Onsego Math GED Program

The Onsego Math course prepares you to take the math portion of the GED exam successfully. It correlates entirely with the GED Math subtest and includes everything you need to pass the GED® Math test.

What you’ll learn

  • How to apply all mathematical concepts tested on the GED exam
  • How to solve problems quickly and accurately
  • How to build up confidence in your math skills

This course includes 16 modules with walkthroughs of math problems ranging in difficulty from easy to more advanced.

At the end of each module, a more extended practice test with full explanations helps you to summarize what you learned.

Every lesson contains a video, text, and a short quiz, and this combination gives students the opportunity to get familiar with the topics in multiple ways. We use a lot of images and explain complex topics in a very graphical, easy-to-understand way.

Every module starts with a diagnostic test that allows you to assess and evaluate your knowledge. If you score high on this test, you can skip the whole module.

Remember that you are allowed to use a calculator during the math test; it must be the TI-30 XS calculator.
Our GED Calculator Course is included for free in the My Advantage plan.

The GED Math Course is available as a stand-alone course in our Math Essentials Plan, and also included in the My Advantage Plan.

FAQ

How long does it take to prepare for the GED Math test?

The Math course includes 18 learning hours of materials. If you choose to learn math with a calculator, you can shorten the prep time to 11 hours.

So, if you study just 1 hour a day, you will be ready in 2-3 weeks to pass the GED Math test.

What kind of math is on the GED?

You need to be able to solve problems from the following categories:

  • Basic Math (percentages, fractions, rates, etc.)
  • Geometry (formulas are provided)
  • Equations and Inequalities
  • Statistics
  • Functions
Can I use a calculator?

Yes, for the majority of the questions (40/45), you can use a calculator. However, only one type of calculator is allowed; it has to be the TI-30 XS (scientific) calculator.

How can I learn about using the TI-30 XS calculator?

Onsego has a separate course about using the TI-30 XS calculator. If you choose the My Advantage plan, the TI-30 XS calculator is included. The Math Essentials course doesn’t include the TI-30 XS course. You can read about the TI-30 XS calculator course here.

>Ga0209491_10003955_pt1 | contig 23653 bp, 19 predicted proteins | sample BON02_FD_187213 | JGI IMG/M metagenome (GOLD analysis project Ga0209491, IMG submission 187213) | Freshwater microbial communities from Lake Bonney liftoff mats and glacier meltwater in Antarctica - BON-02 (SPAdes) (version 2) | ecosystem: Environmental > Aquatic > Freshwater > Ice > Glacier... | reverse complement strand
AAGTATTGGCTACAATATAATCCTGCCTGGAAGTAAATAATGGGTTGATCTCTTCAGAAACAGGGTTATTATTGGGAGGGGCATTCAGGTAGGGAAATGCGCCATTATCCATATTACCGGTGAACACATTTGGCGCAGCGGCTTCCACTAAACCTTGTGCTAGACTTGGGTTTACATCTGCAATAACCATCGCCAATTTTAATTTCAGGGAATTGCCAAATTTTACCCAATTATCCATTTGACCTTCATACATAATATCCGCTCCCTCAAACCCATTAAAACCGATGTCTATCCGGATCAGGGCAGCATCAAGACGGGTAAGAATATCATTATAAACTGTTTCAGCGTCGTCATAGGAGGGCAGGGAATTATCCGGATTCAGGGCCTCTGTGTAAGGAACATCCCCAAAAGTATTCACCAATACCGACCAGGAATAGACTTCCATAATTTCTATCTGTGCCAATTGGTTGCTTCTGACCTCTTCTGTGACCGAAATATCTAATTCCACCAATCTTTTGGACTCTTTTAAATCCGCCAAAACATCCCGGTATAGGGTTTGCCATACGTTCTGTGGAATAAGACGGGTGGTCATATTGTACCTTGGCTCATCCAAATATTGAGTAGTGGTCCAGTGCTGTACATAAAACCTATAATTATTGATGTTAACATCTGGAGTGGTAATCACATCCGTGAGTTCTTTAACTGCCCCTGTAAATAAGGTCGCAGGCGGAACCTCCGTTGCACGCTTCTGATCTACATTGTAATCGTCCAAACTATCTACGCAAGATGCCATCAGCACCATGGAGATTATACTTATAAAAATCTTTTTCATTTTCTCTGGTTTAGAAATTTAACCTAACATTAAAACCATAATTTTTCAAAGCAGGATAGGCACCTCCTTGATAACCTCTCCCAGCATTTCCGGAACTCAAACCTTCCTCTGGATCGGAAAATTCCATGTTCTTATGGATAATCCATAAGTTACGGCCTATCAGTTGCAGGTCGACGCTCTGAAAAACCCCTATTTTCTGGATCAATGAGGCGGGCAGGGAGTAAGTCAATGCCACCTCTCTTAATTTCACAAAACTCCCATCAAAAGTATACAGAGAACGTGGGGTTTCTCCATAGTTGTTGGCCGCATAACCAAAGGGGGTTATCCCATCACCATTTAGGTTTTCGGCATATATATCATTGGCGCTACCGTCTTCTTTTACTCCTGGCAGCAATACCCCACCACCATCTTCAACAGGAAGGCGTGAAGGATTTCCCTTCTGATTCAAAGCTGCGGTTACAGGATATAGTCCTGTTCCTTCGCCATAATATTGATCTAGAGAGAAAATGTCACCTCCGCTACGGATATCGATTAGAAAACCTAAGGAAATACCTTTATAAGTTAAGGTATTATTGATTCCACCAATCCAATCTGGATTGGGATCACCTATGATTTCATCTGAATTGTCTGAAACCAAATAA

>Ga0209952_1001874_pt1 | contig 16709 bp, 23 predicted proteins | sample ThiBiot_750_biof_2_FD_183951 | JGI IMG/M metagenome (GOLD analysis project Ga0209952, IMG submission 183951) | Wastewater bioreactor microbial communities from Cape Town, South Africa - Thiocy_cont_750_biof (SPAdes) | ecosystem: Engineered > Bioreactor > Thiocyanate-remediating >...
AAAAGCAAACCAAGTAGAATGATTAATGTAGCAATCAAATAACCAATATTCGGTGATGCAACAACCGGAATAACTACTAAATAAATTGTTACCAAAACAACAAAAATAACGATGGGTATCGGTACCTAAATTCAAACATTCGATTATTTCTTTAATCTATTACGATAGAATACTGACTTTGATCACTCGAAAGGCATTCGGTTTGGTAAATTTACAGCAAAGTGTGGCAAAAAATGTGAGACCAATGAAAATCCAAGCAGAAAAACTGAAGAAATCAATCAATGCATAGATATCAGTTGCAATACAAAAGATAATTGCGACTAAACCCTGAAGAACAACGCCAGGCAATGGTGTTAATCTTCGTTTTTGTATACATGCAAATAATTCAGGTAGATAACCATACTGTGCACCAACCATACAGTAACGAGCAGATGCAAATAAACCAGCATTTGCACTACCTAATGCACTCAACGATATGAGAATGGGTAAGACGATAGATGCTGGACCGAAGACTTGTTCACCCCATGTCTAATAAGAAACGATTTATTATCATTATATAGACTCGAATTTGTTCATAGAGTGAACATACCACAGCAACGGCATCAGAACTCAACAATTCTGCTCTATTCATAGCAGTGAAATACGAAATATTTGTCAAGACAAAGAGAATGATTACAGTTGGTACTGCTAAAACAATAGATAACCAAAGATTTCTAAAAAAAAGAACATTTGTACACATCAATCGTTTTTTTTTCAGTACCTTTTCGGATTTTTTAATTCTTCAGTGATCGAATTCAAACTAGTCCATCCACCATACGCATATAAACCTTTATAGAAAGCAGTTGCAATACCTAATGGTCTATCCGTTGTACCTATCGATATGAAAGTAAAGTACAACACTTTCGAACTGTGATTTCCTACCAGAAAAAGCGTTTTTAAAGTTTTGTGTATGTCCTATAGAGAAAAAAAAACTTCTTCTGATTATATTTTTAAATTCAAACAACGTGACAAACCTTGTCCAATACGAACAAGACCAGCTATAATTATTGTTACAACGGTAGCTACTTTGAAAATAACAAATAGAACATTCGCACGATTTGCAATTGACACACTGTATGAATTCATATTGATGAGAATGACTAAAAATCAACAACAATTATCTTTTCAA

Can I check how it works?

Sure thing, here is a sample math lesson and a quiz question related to this lesson.

Sample GED Math Lesson


Click here read the transcript of the video

Finding Unit Rates & Unit Prices

Finding Unit Rates

Unit rates compare quantities to 1 unit of the measure. Often, you’ll see the speed of objects traveling expressed in terms of unit rates.

For instance, when we want to describe the speed of a guy riding his bike—and we have the measurement of his distance traveled in \(2\) hours in miles-we would probably express his speed by giving the distance he traveled in 1 hour.

Now, this is what we call a unit rate. This tells us the distance traveled in 1 hour. So a unit rate’s denominator will be 1, always.

Another example. Consider a car that traveled, in \(5\) hours\(,300\) miles. If we want to find the unit rate here, we have to look for the number of miles this car traveled in 1 hour.

\(\frac{300\:miles\,\div\,5}{5\:hours\,\div\,5} = \frac{60\:miles}{1\:hour}[/la tex]

We usually write this unit rate as: [latex]60\) miles per hour.

Finding Unit Prices

Unit prices are unit rates that describe the prices of things. Unit prices describe the prices of single units, always. This helps us to compare prices easily.

Perhaps you have noticed that in groceries, the shelves mark both unit prices and the total prices of products. Well, unit prices make it a lot easier for shoppers when comparing prices of various brands and varying package sizes.

Now, how do we find unit prices?

Here’s an example. Suppose a shopper wants to work with unit prices when comparing a \(3-pack\, of\, tissue\) that costs \(\$4.98\) to one single box of tissue that costs \(\$1.60\). Now, which offer is the best deal?

Well, then we’ll have to find our unit price of the \(3-pack:\frac{\$4.98}{3\,boxes}\).

Because the given price applies to for \(3\) boxes, we’ll have to divide here both our denominator and our numerator by \(3\) if we want to determine the price of \(one\) box, our unit price. So our unit price here is \(\$1.66\) per box.

So we found that the unit price in our example of the \(3-pack\) tissue is \(\$1.66\) per single box. When we compare this to a single box a/price, \(\$1.60\), we see that, surprisingly, the \(3-pack\) tissue box comes at a higher unit price! So buying a single box gives us a better value.

Like unit rates, we often describe unit prices with the expression “per.”

Sometimes, we use a slanted line / to express “per.” Then, the price of our tissue box can be written as \(\frac{\$1.60}{box }\). This is read as \(“\$1.60\: per\: box.”\)

Sample Quiz Question

Amazon has a monthly promotion. It says: 3 comic books for 3.9 dollars. What is the unit rate?